Institute puts independent oversight, materials, sprinklers and escape systems at the top of its fire regulation submission
In the wake of the Grenfell Tower fire, the RIBA has submitted its evidence and recommendations to the Independent Review of Building Regulations and Fire Safety, led by Dame Judith Hackitt.
Recommendations set out in the submission include:
- Repeal of The Regulatory Reform (Fire Safety) Order 2005, under which building owners undertake their own fire risk assessment, and the re-introduction of mandatory Fire Certificates for designated premises.
- Removal of the desk-top study approach to demonstrating compliance with Building Regulation B4.
- Introduction of requirements for sprinklers/automatic fire suppression systems in all new and converted residential buildings.
- Introduction of a requirement for more than one means of vertical escape from new multiple occupancy residential buildings of more than three storeys in height.
- Development of clearer, prescriptive and design process driven guidance in Approved Document B.
- External walls of buildings over 18m in height to be constructed of non-combustible (European class A1) materials only.
- For new refurbishment projects involving ‘material alterations’ to high-rise, multiple occupancy, residential buildings, the retro-fitting of central fire alarm systems and sprinklers/automatic fire suppression systems should be mandatory.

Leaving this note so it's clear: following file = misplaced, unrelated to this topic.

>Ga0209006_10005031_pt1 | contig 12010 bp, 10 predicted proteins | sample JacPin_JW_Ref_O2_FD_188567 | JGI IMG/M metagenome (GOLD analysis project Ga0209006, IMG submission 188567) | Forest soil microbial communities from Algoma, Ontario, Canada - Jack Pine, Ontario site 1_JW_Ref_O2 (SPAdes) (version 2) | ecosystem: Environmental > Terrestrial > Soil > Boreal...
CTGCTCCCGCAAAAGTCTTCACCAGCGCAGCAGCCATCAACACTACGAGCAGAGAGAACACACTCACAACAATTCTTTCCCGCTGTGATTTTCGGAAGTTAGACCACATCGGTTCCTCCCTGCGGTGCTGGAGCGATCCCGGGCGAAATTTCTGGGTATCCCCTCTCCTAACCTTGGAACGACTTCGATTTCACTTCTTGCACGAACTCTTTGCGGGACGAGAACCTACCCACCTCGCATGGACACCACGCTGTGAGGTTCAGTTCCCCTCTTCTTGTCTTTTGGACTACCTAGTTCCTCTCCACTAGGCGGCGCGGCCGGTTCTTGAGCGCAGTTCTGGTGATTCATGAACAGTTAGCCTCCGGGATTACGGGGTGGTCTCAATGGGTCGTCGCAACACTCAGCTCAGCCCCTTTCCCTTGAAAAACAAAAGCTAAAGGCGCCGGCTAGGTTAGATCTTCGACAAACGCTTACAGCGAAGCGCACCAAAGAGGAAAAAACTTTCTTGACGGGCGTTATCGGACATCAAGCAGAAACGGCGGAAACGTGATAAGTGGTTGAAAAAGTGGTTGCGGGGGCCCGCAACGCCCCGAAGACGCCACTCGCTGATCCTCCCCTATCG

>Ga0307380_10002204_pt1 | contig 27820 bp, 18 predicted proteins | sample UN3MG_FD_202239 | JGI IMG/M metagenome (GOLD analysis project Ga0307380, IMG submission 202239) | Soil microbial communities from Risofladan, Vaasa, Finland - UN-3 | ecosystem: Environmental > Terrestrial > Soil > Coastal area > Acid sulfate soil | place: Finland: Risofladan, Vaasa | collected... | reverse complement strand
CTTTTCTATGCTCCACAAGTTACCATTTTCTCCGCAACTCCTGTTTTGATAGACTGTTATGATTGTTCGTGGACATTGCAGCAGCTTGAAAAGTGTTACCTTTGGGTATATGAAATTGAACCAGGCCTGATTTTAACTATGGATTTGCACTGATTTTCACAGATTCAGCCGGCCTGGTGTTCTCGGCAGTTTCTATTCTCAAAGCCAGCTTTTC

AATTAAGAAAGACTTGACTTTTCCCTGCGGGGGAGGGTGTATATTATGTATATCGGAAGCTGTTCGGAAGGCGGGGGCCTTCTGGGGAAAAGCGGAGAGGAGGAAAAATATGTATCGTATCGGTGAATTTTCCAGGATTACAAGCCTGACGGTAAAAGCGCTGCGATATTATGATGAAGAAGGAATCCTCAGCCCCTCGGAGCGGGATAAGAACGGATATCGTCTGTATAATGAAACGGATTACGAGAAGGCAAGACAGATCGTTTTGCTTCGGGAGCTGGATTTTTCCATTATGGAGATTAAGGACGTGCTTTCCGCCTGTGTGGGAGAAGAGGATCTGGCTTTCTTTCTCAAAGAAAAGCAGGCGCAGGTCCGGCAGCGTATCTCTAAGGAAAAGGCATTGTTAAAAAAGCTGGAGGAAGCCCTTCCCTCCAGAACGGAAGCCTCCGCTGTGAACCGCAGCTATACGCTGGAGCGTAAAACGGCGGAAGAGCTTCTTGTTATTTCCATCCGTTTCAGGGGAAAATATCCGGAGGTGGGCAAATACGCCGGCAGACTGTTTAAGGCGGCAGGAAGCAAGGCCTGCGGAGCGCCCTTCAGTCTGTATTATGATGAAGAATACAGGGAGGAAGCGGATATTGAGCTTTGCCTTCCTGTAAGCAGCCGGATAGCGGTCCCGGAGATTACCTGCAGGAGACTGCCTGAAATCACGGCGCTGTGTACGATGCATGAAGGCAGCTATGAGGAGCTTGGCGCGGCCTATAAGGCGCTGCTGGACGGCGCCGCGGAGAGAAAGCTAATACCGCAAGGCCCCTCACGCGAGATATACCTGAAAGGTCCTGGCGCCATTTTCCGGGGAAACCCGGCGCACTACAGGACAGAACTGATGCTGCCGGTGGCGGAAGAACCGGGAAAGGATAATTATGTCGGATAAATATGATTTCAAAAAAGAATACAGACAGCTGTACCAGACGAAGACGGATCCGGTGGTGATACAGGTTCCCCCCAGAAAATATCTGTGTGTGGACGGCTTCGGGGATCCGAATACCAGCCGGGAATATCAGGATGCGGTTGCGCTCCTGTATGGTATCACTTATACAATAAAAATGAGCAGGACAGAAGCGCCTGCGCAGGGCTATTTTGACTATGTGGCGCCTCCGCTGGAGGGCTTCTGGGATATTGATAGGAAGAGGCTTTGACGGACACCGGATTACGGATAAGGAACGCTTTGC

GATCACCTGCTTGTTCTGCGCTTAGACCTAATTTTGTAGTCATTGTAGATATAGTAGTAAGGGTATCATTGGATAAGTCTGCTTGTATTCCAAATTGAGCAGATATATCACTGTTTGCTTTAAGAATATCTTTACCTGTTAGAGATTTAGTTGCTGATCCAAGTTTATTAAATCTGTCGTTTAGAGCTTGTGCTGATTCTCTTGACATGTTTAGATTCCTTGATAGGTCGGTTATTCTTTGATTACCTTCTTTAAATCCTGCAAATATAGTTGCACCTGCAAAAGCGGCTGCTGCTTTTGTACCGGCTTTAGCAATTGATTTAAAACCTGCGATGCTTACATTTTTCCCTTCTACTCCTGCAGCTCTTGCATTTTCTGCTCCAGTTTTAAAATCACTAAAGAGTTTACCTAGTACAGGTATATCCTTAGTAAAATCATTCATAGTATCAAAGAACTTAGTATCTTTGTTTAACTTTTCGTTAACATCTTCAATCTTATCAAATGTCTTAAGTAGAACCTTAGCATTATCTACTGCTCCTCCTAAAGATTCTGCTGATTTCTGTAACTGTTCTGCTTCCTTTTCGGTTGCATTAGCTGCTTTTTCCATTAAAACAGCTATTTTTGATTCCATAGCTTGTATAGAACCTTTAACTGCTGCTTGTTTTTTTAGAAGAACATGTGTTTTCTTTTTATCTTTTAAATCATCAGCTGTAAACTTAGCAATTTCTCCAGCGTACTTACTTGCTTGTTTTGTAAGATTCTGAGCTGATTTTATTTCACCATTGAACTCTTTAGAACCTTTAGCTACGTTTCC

The RIBA has proposed that the Independent Review of Building Regulations and Fire Safety should also give significant consideration to the impact of procurement decisions and allocation of project responsibilities on project quality and safety, and to the role of clients in ensuring independent scrutiny of construction work. The Institute’s response has been developed by the RIBA Expert Advisory Group on Fire Safety, established by RIBA Council following the Grenfell Tower fire.
Adrian Dobson, RIBA executive director members, said: ‘It’s vital that the voice of architects influences the reforms needed to the Building Regulation and procurement processes that affect the life safety of building users. Architects have a significant role to play in ensuring health, safety and wellbeing in buildings, and we need regulatory guidance and oversight systems that support this as effectively as possible.’
In its response to the Independent Review, the Association of British Insurers has also called for major reforms, including the suggestion that there should be an immediate end to the use of combustible materials on the outside of all new and refurbished buildings and limitations on the use of combustible material on the inside.